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will add to this

In addition to good bearings and the best grease, proper pulley alignment, etc it has always been my practice to run serpentine belts at the loosest possible setting that does not squeal at start up or slip. You might try re-tensioning the belt to see if that helps. Have seen many gorilla-adjusted belts that are tuned to 'high C sharp' that simply put excessive force on the bearings === when 'low A flat" is adequate (this is a musical note reference not anything that has to do with mechanics for those not familiar!)
 

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That's what I do, to adjust the belt so that it almost starts to squeal a little on a cold start with the a/c on. Takes a couple of tries to get it right, but works well. This belt as well should have been a toothed belt in order to save bearings, not having to tighten it much at all since you wouldn't have to worry about skipping as with the timing belt.
 

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That's what I do, to adjust the belt so that it almost starts to squeal a little on a cold start with the a/c on. Takes a couple of tries to get it right, but works well. This belt as well should have been a toothed belt in order to save bearings, not having to tighten it much at all since you wouldn't have to worry about skipping as with the timing belt.
Now that WOULD be nice, wouldn't it... A toothed belt auxiliary drive! I remember seeing that for race engines (toothed belt and pulley kit). Usually just for water pump and maybe alternator, I've never seen one for a 'road' engine with power steer and a/c... Maybe with CNC machining we could design a kit! Could we use nylon pulleys... lighter and kinder to the belt.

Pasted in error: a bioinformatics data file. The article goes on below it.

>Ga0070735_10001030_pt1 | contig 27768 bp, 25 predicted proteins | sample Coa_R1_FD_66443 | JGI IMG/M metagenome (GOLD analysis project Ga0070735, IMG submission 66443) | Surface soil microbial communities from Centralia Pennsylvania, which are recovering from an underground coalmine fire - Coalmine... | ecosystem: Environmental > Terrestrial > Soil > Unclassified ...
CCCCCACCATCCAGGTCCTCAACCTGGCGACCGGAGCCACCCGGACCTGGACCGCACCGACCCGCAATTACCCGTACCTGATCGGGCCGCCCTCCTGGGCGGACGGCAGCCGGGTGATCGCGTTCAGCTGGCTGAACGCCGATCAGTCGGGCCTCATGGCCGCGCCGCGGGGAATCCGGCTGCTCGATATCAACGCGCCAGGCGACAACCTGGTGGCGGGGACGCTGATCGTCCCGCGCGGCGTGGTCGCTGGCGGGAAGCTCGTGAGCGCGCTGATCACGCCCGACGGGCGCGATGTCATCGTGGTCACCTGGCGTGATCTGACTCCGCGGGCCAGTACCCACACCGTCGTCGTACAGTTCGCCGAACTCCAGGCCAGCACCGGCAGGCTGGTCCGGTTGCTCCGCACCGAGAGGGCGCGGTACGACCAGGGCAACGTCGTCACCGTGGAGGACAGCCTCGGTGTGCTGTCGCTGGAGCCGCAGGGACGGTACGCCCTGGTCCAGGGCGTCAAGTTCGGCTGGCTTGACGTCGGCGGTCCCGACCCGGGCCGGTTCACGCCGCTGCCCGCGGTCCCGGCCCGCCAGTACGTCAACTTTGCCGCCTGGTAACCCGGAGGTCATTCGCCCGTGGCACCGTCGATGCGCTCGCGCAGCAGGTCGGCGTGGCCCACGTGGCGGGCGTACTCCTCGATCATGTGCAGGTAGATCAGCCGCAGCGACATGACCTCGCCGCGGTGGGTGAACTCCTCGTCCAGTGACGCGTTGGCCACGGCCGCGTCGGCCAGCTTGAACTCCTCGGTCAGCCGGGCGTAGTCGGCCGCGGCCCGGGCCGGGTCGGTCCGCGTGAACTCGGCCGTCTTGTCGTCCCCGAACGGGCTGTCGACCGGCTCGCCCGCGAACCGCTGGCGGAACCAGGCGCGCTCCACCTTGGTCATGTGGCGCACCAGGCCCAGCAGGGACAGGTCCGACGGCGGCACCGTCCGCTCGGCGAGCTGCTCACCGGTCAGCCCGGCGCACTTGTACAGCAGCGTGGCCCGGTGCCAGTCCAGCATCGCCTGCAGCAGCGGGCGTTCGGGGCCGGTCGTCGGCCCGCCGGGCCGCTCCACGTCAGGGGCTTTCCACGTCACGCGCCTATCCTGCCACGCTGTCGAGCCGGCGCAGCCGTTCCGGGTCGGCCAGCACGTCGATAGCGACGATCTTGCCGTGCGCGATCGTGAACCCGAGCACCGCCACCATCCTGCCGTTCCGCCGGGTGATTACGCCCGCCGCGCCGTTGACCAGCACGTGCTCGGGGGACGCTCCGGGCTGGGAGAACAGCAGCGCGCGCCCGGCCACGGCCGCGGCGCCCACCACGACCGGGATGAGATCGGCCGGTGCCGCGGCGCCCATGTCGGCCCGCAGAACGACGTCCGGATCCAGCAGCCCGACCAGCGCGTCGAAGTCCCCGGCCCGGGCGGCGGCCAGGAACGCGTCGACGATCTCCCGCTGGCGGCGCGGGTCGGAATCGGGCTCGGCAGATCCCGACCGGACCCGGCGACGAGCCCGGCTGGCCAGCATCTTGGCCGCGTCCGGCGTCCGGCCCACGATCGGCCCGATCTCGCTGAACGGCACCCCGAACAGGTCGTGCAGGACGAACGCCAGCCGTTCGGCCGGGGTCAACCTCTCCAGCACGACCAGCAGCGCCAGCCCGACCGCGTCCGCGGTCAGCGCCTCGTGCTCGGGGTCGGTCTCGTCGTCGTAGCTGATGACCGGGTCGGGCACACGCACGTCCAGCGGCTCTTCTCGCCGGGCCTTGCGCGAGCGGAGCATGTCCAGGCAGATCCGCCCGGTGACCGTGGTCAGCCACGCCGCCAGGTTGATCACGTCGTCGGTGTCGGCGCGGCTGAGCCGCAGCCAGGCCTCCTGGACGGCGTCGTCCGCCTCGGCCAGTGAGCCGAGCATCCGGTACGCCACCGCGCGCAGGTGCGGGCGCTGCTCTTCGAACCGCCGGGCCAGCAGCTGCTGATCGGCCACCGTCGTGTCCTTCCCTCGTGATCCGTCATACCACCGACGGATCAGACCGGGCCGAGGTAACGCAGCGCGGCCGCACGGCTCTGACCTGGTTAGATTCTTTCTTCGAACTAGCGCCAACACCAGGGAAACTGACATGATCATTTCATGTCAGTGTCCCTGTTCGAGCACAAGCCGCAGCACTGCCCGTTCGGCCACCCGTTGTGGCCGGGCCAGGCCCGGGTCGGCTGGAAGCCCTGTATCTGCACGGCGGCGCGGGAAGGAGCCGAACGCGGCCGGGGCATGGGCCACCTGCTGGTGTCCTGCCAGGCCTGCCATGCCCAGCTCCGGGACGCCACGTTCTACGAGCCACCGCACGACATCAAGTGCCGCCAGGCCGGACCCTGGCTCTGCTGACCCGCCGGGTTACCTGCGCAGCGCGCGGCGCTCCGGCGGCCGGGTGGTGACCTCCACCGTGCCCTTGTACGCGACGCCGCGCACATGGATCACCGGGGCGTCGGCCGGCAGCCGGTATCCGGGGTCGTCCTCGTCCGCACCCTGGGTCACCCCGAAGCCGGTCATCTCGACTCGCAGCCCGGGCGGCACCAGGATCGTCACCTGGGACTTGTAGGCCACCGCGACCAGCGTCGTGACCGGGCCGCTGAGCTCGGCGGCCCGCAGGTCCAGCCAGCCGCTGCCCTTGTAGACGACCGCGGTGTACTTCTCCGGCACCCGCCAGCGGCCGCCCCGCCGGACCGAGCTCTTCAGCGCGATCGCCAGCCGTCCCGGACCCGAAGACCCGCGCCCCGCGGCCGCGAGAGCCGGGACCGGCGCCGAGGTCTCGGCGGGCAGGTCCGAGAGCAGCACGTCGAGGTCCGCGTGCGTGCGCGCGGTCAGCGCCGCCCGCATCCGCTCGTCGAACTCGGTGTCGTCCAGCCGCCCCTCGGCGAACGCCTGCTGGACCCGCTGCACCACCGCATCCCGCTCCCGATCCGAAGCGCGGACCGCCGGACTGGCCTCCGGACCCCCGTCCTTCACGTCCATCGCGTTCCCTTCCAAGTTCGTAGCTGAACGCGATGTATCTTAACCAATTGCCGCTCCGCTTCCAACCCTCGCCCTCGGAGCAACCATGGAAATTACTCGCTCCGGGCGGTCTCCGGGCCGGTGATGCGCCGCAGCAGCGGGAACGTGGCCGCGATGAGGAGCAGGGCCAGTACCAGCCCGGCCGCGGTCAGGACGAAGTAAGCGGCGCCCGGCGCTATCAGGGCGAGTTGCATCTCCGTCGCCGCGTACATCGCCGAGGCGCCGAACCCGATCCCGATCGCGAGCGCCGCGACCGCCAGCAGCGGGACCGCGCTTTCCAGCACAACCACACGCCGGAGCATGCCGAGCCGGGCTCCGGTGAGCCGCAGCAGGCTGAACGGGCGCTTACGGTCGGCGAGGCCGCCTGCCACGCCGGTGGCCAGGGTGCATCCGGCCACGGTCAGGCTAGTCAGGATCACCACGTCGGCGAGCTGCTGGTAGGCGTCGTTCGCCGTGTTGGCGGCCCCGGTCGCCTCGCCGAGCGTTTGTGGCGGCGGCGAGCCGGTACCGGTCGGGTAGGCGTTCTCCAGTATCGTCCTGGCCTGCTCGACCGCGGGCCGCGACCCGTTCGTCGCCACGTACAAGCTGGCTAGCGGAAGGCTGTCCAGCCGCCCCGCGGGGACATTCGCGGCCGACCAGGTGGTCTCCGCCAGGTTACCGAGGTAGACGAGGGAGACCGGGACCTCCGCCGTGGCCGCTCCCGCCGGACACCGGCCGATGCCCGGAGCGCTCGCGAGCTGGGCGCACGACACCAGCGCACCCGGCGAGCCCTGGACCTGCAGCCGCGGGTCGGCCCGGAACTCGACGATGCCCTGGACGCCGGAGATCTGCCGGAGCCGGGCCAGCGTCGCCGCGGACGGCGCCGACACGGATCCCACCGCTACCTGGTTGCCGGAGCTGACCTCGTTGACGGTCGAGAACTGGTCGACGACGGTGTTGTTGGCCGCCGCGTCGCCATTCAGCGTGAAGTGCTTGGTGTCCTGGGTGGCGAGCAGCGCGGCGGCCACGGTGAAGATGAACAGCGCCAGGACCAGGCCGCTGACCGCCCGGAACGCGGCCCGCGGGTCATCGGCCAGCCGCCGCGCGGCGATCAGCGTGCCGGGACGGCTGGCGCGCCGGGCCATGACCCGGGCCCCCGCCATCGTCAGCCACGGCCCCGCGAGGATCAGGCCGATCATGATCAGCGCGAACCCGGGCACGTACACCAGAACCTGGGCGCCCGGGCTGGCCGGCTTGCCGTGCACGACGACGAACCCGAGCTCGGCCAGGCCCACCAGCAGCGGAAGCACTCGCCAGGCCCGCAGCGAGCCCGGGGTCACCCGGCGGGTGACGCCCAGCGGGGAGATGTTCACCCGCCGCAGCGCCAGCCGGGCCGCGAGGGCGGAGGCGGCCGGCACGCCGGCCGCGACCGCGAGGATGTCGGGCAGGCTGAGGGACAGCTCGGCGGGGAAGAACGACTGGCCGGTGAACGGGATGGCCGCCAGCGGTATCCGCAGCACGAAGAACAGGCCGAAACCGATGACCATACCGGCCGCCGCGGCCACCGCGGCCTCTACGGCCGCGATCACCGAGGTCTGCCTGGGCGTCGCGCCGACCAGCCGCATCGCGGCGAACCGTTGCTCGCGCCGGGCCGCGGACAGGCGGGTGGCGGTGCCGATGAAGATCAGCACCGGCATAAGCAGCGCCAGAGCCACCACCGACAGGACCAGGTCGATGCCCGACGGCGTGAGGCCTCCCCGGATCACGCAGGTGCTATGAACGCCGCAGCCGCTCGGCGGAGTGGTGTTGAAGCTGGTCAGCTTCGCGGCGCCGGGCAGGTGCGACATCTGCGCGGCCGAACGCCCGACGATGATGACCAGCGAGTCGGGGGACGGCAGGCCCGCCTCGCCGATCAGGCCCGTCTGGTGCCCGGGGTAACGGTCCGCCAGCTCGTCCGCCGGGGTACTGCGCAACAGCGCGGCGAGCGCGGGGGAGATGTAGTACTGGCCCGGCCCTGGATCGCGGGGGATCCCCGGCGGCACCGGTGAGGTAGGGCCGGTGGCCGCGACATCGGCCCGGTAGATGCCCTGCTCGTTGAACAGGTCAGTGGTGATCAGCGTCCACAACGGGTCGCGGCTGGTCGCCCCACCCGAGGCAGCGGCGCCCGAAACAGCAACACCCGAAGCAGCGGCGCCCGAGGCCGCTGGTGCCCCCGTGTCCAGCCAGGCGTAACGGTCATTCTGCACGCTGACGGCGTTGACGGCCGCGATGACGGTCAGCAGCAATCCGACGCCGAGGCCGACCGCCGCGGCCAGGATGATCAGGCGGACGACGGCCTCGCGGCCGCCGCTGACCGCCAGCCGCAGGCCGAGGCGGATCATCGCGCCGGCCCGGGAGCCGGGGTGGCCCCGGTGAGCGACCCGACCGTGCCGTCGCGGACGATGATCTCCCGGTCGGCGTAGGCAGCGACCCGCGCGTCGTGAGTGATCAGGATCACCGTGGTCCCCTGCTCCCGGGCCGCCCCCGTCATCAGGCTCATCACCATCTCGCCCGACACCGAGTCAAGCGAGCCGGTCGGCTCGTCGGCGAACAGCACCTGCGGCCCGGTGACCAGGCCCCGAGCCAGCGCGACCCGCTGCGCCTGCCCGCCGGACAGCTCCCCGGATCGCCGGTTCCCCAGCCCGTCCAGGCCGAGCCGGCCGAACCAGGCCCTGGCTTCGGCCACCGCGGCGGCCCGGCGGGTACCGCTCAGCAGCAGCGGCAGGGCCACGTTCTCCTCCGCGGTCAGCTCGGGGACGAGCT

Toothed belts however were not without noise problems. I haven't had it on an Alfa V6, but on the FIAT SOHC engine (you know the one; from 128/X1-9 through to Uno/Uno Turbo, Tipo, and Punto) I found that belts tightened to the usual guideline (90-degree twist just possible on longest run) would make a whining sound just as described in this thread. In the 90s the tooth shape changed to sort-of-round (actual Gates description) but that didn't seem to change the whine. Eventually I began to set belts less tightly and now I just watch the long run of the belt with the engine running to make sure it's not so slack that it's whipping more than a millimetre. This is the cambelt I'm referring to, of course.

The serpentine belts - I do have trouble with those, I have found a change to Bosch solved noise and stretch problems.

I actually prefer the old-style V-belts as used on pre-91 164s. Cheaper and trouble-free unless pulleys are misaligned. Probably have reduced torque capacity and reduced service life, plus take up a little more space due to simpler belt runs and doubled-up pulleys, but they work well for me and are more readily available.

-Alex
 

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The original Dayco belts don't seem to grip as well as the Gates belt that has an intermitant rib
 

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Discussion Starter #10
Hi everyone!
I can,t believe all the great responses you gave. I,m in my other life right now, at an international bead show in Wisconsin trying to sell beads to support my car habit. Will get this figured out when I get back. I totally understand the musical note thing. I think the belt is overtightened, but the bearing could need lube... I,m not used to a car running as hot as the Alfa.

VM